Lack of balance and poor organizational culture creates poor working conditions for employees
For safety professionals, looking out for worker mental health is more important than ever. The pandemic has significantly impacted employee morale, leading to a worrying rise in issues such as stress, anxiety and depression.
For those working from home or having to take on more shifts due to COVID, work-life balance has also been a problem. Nevertheless, outside of the pandemic, there are a number of organizational factors that can negatively impact worker mental health – these are referred to as psychosocial hazards.
“A psychological hazard is any hazard that affects the mental well-being or mental health of the worker by overwhelming individual coping mechanisms and impacting the worker’s ability to work in a healthy and safe manner,” writes Ben Davis for MVOrganizing.
1. What are examples of psychosocial hazards in the workplace?
What does a psychosocial hazard look like? Low job control is one. This is when employees are not involved in decisions that impact the way they work. Poor support from management and coworkers is another, leading workers feeling isolated and adrift. This also feeds into another psychosocial hazard, which is poor workplace relationships.
Safety professionals need to be aware of these hazards, this is why communication is such an important part of the job. OHS pros need to engage with workers (and management) to be better able to figure out ways to enhance an employee’s mental and physical safety.
2. What affects psychosocial hazards?
There are a significant number of elements in each workplace that could be negatively affecting workers and creating these psychosocial hazards. The Canadian Centre for Occupational Health and Safety (CCOHS) points to engagement, balance, organizational culture, workload management, psychological protection and protection of physical safety as factors.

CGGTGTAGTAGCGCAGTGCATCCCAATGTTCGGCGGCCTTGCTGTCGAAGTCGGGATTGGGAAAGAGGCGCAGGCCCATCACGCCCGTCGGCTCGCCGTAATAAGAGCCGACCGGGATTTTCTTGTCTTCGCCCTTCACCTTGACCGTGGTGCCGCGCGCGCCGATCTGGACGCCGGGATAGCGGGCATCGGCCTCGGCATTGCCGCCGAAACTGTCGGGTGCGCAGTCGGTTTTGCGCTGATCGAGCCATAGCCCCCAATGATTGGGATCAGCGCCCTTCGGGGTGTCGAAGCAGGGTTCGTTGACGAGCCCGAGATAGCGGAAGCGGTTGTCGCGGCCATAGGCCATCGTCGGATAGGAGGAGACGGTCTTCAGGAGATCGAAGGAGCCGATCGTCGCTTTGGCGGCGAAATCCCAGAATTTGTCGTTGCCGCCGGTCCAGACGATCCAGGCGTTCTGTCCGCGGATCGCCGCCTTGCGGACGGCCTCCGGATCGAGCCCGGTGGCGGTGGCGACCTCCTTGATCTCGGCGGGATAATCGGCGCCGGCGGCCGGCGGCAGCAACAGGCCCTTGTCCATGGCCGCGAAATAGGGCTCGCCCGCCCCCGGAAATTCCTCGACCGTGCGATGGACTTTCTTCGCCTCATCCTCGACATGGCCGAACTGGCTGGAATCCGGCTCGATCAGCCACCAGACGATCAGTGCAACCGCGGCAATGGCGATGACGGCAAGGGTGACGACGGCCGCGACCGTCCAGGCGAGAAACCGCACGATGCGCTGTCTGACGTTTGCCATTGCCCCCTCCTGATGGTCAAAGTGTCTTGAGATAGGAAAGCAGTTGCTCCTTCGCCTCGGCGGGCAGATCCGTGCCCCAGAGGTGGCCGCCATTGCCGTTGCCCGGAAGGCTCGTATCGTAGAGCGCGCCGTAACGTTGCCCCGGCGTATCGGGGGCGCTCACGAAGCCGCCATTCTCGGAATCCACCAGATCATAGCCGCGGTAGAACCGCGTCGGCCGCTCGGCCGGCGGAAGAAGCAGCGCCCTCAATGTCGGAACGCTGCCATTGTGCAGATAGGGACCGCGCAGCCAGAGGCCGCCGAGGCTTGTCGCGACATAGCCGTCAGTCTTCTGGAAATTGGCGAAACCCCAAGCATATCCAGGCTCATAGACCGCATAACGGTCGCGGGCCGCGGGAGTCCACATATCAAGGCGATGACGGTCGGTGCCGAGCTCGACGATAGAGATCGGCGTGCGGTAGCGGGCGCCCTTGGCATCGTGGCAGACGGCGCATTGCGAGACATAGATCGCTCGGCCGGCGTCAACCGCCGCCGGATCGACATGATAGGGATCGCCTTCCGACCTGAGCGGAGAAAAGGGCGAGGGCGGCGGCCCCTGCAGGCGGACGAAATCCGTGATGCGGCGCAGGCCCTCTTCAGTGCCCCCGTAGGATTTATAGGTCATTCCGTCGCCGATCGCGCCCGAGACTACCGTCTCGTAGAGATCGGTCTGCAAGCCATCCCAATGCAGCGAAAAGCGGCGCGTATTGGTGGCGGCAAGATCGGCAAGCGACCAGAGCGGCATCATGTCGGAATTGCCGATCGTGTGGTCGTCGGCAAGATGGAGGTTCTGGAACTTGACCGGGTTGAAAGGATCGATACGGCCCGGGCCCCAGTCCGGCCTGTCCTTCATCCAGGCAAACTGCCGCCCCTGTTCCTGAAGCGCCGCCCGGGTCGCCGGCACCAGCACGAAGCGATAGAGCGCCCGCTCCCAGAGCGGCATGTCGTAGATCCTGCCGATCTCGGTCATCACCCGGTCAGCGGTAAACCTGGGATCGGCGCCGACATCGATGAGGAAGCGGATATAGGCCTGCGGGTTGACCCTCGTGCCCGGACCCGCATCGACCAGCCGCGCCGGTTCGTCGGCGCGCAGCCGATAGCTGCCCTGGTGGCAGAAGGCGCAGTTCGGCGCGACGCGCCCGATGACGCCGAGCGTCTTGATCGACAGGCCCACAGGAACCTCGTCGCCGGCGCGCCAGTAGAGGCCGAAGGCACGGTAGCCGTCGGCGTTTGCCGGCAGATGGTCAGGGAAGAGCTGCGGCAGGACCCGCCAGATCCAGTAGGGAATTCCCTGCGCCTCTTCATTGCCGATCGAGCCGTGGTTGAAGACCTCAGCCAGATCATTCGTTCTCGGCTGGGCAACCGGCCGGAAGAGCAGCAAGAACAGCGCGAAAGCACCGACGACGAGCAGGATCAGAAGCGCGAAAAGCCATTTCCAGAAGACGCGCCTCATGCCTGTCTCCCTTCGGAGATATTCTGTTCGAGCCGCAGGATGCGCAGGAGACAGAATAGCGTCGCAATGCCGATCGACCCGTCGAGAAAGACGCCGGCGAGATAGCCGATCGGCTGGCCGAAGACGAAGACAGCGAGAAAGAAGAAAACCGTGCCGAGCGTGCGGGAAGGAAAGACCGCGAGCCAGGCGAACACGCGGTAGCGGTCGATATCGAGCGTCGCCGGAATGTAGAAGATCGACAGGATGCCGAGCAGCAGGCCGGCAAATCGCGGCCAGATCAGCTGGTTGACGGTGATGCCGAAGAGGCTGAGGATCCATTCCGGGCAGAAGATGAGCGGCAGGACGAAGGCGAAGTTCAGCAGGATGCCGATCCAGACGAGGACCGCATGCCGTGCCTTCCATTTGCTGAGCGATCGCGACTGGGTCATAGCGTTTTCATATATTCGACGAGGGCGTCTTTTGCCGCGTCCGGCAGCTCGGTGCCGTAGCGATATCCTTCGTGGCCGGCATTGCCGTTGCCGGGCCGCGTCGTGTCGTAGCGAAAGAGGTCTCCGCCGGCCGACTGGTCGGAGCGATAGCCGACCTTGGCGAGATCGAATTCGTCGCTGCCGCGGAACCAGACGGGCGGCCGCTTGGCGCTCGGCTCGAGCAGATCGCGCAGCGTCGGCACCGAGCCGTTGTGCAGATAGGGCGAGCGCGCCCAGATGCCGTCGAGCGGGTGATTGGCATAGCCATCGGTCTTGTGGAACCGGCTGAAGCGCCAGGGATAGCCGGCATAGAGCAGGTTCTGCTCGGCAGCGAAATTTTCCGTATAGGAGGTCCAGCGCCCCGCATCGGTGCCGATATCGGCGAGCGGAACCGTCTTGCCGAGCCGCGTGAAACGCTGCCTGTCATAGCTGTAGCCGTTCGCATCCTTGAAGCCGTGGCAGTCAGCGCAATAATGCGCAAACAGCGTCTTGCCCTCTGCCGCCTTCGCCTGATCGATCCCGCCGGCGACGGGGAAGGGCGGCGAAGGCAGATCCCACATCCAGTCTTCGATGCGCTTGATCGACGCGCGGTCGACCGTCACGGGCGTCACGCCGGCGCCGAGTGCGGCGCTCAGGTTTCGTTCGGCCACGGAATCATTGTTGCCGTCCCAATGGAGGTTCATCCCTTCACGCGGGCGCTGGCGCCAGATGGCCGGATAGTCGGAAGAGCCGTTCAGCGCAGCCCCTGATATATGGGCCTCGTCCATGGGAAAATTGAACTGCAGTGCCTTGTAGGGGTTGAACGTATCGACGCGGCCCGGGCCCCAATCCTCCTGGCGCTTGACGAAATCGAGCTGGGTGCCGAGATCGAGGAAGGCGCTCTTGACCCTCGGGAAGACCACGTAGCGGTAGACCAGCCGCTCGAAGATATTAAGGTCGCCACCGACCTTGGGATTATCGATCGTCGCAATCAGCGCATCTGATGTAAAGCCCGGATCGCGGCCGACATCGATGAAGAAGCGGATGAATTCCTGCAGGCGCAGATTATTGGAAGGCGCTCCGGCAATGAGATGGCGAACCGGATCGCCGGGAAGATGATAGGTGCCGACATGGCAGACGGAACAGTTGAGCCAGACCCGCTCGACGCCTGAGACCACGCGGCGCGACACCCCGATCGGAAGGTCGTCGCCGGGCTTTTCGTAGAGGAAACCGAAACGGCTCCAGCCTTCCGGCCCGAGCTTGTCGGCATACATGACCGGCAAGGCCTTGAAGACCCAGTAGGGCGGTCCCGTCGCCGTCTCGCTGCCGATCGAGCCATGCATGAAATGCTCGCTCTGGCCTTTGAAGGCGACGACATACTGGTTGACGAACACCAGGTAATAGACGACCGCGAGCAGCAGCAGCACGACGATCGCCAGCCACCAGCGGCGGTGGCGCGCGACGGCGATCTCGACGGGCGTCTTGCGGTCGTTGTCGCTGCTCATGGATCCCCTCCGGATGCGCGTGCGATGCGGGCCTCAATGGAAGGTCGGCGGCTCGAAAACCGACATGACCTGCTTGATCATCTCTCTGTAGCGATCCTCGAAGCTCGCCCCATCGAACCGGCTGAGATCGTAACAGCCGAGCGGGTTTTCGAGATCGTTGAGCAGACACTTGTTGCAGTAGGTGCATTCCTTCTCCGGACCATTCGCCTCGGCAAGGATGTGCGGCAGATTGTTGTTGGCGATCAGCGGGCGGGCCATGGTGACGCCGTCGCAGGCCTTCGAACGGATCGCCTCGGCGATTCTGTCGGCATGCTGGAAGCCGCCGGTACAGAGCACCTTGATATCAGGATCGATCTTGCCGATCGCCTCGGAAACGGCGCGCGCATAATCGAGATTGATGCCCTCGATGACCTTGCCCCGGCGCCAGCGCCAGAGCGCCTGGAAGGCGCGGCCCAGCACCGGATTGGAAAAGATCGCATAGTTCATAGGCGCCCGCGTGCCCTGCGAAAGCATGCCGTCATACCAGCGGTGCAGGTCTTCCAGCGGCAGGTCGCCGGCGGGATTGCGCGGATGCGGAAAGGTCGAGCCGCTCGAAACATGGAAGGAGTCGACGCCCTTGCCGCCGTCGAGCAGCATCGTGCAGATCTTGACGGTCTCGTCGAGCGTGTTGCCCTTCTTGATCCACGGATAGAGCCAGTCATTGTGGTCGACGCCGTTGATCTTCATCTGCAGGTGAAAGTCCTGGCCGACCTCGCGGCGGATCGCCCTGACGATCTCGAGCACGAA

On the topic of physical safety for example, the CCOHS says that “failure to protect physical safety results in workplaces that are likely to be more dangerous. Not only could employees be injured or develop illnesses, those who do not see their workplace as physically safe will feel less secure and less engaged.”
3. How can psychosocial risks affect productivity?
Typically, happier and more engaged workers are more productive. And while worker safety should be an absolute priority, organizations should understand that worker safety also impacts their bottom line. Being able to understand the financial risks incurred by poor safety is a great way for safety professionals to engage with management on ways to improve worker safety and eliminate psychosocial hazards.
4. Tips on how to prevent psychosocial hazards:
a. Identify the hazards. Firstly, you will want to identify which psychosocial hazards may potentially be causing harm to workers. While most organizations do not set out to deliberately harm their employees, poor management or lack of feedback may have lead to an environment where these types of hazards thrive. The first step to solving the issue is figuring out what it actually is.
b. assess the risks. Not all risks are equal, some psychosocial hazards may be more immediately harmful than others – similarly to doing a ‘regular’ safety risk assessment. Most safety professionals should already be equipped with these analytical tools.
c. Each hazard has a different approach, apply what is necessary. As stated before, not all risks are equal and no two hazards are the same. Depending on what the hazards are, each may require a unique approach. You may need to consult with different people (workers, managers), figure out a budget and come up with an adapted timeline.
d. Raise awareness. Workers may not know that they are at risk of psychosocial hazards, and organizations may not know they are creating them. The safety professional is the perfect middleman (or woman) to navigate these issues with each group and this is why, as we said before, that being an effective communicator is such a key skill to possess.
e. Take preventative or corrective action. Put into place controls to help eliminate or mitigate these psychosocial hazards. Not all risks can be eliminated, this is why it is crucial to have a plan in place to counter the negative effects of these hazards.
f. Have senior management commit to reduce workplace stress. Broadly, a good and safe workplace culture is built from the top down. Safety professionals need to make management aware of the role that they can play in reducing psychosocial risks for workers. Many of these hazards can create issues such as stress or anxiety among workers. With mental health awareness being more broad than ever before, senior management need to commit to creating a workplace that effectively reduces worker stressors.
g. Communicate with the employees to create a mentally healthy workplace. Finally, ask employees how they are feeling. Ask them for their suggestions. May them feel like their voices are being heard and engage with them to create a workplace that is more mentally and physical safe.